concerned, whether as principal or abettor, in the commission
thereof.
(2) Every person accepting the tender under this section shall be
examined as a witness in the trial.
(3) Such person shall be detained in custody until the termination of
the trial.
Charge, etc 16. (1) Every charge against an accused person shall state-
(a) the name and particulars of the accused person;
(b) the crime of which the accused person is charged;

(c) such particulars of the alleged crime as are reasonably sufficient
to give the accused person notice of the matter with which he is
charged.
(2) A copy of the formal charge and a copy of each of the
documents lodged with the formal charge shall be furnished to the
accused person at a reasonable time before the trial; and in case of
any difficulty in furnishing copies of the documents, reasonable
opportunity for inspection shall be given to the accused person in
such manner as the Tribunal may decide.
Right of accused
person during
trial
17. (1) During trial of an accused person he shall have the right to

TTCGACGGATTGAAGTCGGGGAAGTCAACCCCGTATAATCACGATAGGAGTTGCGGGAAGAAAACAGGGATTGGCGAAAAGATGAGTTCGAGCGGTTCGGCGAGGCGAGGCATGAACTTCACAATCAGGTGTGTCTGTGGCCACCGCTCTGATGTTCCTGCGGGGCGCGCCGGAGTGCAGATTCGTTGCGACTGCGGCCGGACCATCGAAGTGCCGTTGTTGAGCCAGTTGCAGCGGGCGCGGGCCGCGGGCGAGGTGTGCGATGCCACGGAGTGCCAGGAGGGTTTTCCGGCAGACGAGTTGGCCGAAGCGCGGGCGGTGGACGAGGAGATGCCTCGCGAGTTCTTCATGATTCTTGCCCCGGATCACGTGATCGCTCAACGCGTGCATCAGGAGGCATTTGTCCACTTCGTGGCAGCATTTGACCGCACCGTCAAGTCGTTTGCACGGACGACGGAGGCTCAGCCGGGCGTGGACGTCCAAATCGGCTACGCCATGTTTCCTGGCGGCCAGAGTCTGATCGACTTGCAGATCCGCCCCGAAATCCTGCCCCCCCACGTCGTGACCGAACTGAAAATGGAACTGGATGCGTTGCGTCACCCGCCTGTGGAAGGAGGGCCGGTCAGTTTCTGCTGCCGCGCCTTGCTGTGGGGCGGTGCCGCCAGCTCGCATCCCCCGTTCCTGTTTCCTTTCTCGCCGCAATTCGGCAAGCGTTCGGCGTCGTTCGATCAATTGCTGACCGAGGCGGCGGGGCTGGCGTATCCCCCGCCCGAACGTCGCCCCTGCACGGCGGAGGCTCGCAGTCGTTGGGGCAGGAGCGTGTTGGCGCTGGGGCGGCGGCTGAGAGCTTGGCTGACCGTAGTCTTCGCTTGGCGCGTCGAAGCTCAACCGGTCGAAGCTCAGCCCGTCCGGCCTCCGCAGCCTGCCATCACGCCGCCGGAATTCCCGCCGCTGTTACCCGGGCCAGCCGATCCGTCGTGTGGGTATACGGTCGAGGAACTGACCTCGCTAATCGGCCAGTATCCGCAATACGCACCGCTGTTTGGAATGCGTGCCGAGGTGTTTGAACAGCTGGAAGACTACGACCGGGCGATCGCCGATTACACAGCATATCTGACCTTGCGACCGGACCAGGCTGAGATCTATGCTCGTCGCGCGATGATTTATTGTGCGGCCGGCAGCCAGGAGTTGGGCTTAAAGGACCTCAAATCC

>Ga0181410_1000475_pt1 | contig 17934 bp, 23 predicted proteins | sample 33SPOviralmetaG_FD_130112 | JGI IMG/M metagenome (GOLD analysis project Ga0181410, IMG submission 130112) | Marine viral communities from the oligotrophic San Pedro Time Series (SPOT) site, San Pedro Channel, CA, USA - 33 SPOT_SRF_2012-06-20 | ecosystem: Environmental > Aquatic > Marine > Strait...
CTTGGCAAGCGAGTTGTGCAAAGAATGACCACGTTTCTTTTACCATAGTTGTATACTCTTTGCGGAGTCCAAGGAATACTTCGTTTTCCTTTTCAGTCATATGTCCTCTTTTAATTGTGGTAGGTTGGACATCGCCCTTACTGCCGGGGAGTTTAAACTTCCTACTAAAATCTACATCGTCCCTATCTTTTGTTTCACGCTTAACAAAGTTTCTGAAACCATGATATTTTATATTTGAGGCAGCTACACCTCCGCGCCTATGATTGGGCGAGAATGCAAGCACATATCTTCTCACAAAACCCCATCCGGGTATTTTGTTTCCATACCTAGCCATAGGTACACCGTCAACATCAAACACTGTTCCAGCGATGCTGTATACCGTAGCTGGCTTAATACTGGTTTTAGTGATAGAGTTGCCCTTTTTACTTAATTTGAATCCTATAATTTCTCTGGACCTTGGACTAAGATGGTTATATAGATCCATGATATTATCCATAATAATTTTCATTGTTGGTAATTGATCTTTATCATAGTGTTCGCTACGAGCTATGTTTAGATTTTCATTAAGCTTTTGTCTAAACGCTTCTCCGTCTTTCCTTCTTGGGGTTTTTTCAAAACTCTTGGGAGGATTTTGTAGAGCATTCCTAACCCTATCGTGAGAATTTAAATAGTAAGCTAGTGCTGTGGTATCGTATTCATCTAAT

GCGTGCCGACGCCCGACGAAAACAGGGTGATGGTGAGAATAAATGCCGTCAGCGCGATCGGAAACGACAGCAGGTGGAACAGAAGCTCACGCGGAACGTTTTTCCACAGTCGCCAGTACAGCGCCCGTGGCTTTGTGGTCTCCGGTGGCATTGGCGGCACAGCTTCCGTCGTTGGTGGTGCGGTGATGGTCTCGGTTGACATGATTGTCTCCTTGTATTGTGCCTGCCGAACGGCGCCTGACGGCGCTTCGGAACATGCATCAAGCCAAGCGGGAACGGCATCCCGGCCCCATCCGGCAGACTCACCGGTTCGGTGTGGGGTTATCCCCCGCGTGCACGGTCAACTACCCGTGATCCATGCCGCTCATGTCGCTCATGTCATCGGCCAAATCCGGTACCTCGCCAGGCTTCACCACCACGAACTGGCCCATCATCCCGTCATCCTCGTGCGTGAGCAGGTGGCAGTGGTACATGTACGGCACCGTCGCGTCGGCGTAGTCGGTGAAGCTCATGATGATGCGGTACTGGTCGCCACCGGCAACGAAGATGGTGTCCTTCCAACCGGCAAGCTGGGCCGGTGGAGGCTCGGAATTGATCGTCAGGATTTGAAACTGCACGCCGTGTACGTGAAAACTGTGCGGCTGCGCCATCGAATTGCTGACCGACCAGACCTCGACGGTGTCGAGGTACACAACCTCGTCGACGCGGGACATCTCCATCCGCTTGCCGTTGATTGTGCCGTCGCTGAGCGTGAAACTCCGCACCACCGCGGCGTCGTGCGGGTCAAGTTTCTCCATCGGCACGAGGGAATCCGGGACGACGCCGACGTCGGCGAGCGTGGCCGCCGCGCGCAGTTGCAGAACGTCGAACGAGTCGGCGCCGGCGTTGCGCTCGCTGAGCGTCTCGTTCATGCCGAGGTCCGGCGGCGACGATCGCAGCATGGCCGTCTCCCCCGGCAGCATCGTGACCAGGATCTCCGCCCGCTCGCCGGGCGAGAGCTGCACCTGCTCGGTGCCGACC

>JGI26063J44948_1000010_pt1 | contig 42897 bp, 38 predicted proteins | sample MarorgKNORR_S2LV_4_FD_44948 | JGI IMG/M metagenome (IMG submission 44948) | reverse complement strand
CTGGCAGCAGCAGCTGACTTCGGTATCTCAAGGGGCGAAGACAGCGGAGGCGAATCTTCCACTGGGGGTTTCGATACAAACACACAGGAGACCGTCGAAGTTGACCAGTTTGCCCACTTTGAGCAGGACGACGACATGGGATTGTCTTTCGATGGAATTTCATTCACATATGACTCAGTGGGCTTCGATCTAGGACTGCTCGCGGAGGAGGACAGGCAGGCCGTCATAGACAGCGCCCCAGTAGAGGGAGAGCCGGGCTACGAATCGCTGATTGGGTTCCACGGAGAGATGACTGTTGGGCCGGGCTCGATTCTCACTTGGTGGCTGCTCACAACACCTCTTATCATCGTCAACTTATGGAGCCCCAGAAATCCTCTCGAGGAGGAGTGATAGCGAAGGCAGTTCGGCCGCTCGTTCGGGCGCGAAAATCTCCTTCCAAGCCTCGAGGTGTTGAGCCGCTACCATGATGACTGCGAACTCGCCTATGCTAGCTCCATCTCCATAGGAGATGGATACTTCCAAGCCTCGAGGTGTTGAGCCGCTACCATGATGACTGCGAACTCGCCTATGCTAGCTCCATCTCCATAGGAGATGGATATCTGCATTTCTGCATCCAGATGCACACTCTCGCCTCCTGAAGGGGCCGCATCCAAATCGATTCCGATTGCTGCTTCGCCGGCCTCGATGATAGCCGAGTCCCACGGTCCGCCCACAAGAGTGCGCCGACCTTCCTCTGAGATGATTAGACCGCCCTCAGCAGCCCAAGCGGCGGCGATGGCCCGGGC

give any explanation relevant to the charge made against him.
(2) An accused person shall have the right to conduct his own
defence before the Tribunal or to have the assistance of counsel.
(3) An accused person shall have the right to present evidence at
the trial in support of his defence, and to cross-examine any witness
called by the prosecution.
No excuse from
answering any
question
18. A witness shall not be excused from answering any question put
to him on the ground that the answer to such question will
criminate or may tend directly or indirectly to criminate such
witness, or that it will expose or tend directly or indirectly to expose
such witness to a penalty or forfeiture of any kind:
Provided that no such answer which a witness shall be compelled to
give shall subject him to any arrest or prosecution or be proved
against him in any criminal proceeding, except a prosecution for
giving false evidence.
Rules of evidence 19. (1) A Tribunal shall not be bound by technical rules of evidence;
and it shall adopt and apply to the greatest possible extent
expeditious and non-technical procedure, and may admit any
evidence, including reports and photographs published in
newspapers, periodicals and magazines, films and tape-recordings
and other materials as may be tendered before it, which it deems to
have probative value.

International Crimes (Tribunals) Act, 1973 (Act No. XIX of 1973).

(2) A Tribunal may receive in evidence any statement recorded by a
Magistrate or an Investigation Officer being a statement made by
any person who, at the time of the trial, is dead or whose
attendance cannot be procured without an amount of delay or
expense which the Tribunal considers unreasonable.